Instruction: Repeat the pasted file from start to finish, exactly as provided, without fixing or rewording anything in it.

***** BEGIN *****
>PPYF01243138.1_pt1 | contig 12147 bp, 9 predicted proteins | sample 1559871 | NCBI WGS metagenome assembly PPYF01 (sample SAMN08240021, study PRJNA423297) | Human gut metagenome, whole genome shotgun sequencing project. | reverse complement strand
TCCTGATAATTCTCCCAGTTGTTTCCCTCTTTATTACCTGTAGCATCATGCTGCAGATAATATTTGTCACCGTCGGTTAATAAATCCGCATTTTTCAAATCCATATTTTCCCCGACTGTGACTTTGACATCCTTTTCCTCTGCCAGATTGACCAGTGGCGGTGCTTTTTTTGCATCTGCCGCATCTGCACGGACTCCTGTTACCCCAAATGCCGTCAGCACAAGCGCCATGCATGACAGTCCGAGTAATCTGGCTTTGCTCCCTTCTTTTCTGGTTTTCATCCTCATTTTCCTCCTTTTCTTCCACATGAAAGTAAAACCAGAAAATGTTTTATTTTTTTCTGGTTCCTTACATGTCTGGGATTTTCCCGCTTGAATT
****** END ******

>PPYF01243138.1_pt1 | contig 12147 bp, 9 predicted proteins | sample 1559871 | NCBI WGS metagenome assembly PPYF01 (sample SAMN08240021, study PRJNA423297) | Human gut metagenome, whole genome shotgun sequencing project. | reverse complement strand
TCCTGATAATTCTCCCAGTTGTTTCCCTCTTTATTACCTGTAGCATCATGCTGCAGATAATATTTGTCACCGTCGGTTAATAAATCCGCATTTTTCAAATCCATATTTTCCCCGACTGTGACTTTGACATCCTTTTCCTCTGCCAGATTGACCAGTGGCGGTGCTTTTTTTGCATCTGCCGCATCTGCACGGACTCCTGTTACCCCAAATGCCGTCAGCACAAGCGCCATGCATGACAGTCCGAGTAATCTGGCTTTGCTCCCTTCTTTTCTGGTTTTCATCCTCATTTTCCTCCTTTTCTTCCACATGAAAGTAAAACCAGAAAATGTTTTATTTTTTTCTGGTTCCTTACATGTCTGGGATTTTCCCGCTTGAATT